“I am, you see, so devoted to my work and to my patients, that I feel no need to leave the sanatorium!”
Now I knew how sensitive psychiatrists could be on the subject of their speciality, and also how offended by the attitude of the average man, who finds exoticism and monstrosity in mental aberrations, therefore I was very careful in presenting my request. The Doctor hemmed, frowned, raised his anode potential and said:
“If that is what you wish … but I think you will be disappointed. These days there are no raving robots, Mr. Tichy, that is ancient history. Our therapy is modern. The methods of the last century—the soldering of wires to soften the main pipe, the use of chokes and other instruments of torture—already belong to the annals of medicine. H’m. How might this be best demonstrated to you? Perhaps if you would simply go into the park and there acquaint yourself directly with our patients. They are individuals most refined and cultured. I trust you have no—ah—aversion, no irrational fear in the presence of s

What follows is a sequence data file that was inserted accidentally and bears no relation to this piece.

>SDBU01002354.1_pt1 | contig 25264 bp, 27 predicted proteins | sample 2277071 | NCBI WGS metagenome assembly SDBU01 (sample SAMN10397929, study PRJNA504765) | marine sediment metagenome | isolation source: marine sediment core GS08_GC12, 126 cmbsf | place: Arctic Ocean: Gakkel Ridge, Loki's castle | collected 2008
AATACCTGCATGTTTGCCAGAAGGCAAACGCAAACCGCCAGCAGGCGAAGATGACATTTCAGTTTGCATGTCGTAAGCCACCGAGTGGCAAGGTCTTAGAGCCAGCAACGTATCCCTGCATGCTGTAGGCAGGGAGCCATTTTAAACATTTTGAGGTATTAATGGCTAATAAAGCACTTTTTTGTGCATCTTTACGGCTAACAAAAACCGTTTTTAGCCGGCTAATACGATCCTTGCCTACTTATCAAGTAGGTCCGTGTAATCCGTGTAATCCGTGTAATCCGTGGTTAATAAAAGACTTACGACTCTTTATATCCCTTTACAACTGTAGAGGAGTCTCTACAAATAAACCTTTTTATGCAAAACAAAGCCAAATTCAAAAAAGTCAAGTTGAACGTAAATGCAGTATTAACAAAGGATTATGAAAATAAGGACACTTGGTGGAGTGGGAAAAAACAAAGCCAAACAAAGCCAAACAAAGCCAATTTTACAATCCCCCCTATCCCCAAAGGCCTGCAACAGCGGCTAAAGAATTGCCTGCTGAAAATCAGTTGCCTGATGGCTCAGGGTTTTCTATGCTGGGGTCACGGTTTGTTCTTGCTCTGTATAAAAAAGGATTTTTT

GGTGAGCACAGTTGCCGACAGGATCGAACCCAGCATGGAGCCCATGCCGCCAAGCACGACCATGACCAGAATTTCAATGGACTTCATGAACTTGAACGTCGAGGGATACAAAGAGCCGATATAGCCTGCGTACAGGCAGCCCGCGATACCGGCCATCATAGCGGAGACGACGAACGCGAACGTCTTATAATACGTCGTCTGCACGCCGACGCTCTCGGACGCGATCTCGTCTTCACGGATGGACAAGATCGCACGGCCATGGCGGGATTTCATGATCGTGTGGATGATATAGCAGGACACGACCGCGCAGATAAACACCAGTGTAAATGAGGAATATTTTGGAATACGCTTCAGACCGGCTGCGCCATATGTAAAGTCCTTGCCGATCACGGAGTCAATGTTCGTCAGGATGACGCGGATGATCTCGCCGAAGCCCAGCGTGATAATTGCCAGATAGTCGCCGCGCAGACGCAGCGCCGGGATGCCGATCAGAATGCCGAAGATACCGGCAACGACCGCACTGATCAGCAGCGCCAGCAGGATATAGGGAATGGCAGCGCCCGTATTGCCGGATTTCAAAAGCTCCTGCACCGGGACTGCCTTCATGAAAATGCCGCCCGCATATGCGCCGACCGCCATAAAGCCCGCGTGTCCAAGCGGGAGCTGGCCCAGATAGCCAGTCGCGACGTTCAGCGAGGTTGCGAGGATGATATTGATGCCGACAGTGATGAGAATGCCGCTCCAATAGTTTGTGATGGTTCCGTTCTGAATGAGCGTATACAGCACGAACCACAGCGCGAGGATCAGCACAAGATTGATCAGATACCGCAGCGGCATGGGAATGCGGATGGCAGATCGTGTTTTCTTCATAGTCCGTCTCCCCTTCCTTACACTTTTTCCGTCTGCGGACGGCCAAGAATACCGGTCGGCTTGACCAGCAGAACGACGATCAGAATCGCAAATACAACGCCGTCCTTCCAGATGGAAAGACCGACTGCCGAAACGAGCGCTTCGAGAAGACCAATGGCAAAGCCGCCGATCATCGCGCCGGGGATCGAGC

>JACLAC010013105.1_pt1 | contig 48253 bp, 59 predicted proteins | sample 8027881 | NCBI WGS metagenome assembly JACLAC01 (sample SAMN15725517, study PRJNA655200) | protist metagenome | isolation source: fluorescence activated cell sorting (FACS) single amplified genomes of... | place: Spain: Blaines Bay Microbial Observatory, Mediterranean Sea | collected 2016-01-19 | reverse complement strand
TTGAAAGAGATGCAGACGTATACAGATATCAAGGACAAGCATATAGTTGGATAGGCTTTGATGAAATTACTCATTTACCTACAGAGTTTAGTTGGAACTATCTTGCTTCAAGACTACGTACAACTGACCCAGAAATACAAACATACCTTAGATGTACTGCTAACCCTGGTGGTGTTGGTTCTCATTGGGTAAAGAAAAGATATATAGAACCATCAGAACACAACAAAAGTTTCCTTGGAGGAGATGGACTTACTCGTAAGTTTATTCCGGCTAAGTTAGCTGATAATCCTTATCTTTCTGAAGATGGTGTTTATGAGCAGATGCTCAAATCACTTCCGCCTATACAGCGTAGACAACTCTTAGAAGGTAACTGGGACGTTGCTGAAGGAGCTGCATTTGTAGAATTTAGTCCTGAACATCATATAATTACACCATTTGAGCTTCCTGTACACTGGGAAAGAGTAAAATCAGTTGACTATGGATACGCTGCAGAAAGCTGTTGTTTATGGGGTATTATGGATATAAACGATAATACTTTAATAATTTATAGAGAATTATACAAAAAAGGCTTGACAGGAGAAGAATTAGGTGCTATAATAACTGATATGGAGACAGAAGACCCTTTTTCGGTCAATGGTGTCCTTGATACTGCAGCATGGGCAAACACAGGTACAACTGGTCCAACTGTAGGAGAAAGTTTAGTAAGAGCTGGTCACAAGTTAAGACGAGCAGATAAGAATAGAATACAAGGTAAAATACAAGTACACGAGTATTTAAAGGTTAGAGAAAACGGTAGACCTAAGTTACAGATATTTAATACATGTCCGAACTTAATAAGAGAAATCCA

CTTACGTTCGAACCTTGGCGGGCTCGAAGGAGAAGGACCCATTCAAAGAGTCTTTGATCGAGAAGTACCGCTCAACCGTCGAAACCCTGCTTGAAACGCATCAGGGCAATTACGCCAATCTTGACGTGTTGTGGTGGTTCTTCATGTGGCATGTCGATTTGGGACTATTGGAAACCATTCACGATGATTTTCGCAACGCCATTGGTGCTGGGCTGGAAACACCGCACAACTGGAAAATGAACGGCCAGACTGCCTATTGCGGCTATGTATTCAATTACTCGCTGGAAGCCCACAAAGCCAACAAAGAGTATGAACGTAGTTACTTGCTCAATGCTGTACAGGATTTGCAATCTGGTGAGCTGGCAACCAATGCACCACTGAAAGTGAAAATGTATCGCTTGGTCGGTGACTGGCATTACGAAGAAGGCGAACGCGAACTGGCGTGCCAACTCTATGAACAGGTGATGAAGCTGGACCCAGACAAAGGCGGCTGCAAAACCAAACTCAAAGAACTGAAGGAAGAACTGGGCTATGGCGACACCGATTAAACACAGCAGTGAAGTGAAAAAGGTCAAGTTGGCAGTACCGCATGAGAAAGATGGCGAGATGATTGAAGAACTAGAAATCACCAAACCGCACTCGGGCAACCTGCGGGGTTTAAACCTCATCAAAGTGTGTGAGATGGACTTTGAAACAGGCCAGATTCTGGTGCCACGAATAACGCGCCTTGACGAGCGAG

I assured him this was the case, whereat Vliperdius said he regretted that he was unable to escort me on my walk, indicated the way and asked that I drop in again on my way back.
I went down the stairs, across wide verandas, and found myself on a graveled path. All around spread the park, full of flower beds and elaborate palms. Farther on, in a pond swam a small flock of swans, the patients were feeding them, others on gayly colored benches were devoting themselves to chess or friendly conversation. I walked slowly on, when someone called me by my name. I turned to face a completely unknown person.
“Tichy! Is it you?!” repeated that individual, extending his hand. I shook it, in vain attempting to recollect who he might be.